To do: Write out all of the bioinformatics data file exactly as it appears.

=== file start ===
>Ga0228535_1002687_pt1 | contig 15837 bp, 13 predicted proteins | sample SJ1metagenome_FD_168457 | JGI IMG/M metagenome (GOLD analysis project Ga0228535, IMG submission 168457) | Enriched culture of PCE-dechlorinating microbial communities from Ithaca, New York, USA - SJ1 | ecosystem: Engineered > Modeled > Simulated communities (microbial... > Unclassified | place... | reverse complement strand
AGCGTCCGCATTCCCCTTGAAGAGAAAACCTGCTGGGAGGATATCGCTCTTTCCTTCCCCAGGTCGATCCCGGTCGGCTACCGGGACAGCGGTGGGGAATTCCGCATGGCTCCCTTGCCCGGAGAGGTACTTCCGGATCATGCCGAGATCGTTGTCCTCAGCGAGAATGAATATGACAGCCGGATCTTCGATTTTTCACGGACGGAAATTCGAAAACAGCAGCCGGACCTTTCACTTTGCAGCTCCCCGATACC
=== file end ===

>Ga0228535_1002687_pt1 | contig 15837 bp, 13 predicted proteins | sample SJ1metagenome_FD_168457 | JGI IMG/M metagenome (GOLD analysis project Ga0228535, IMG submission 168457) | Enriched culture of PCE-dechlorinating microbial communities from Ithaca, New York, USA - SJ1 | ecosystem: Engineered > Modeled > Simulated communities (microbial... > Unclassified | place... | reverse complement strand
AGCGTCCGCATTCCCCTTGAAGAGAAAACCTGCTGGGAGGATATCGCTCTTTCCTTCCCCAGGTCGATCCCGGTCGGCTACCGGGACAGCGGTGGGGAATTCCGCATGGCTCCCTTGCCCGGAGAGGTACTTCCGGATCATGCCGAGATCGTTGTCCTCAGCGAGAATGAATATGACAGCCGGATCTTCGATTTTTCACGGACGGAAATTCGAAAACAGCAGCCGGACCTTTCACTTTGCAGCTCCCCGATACC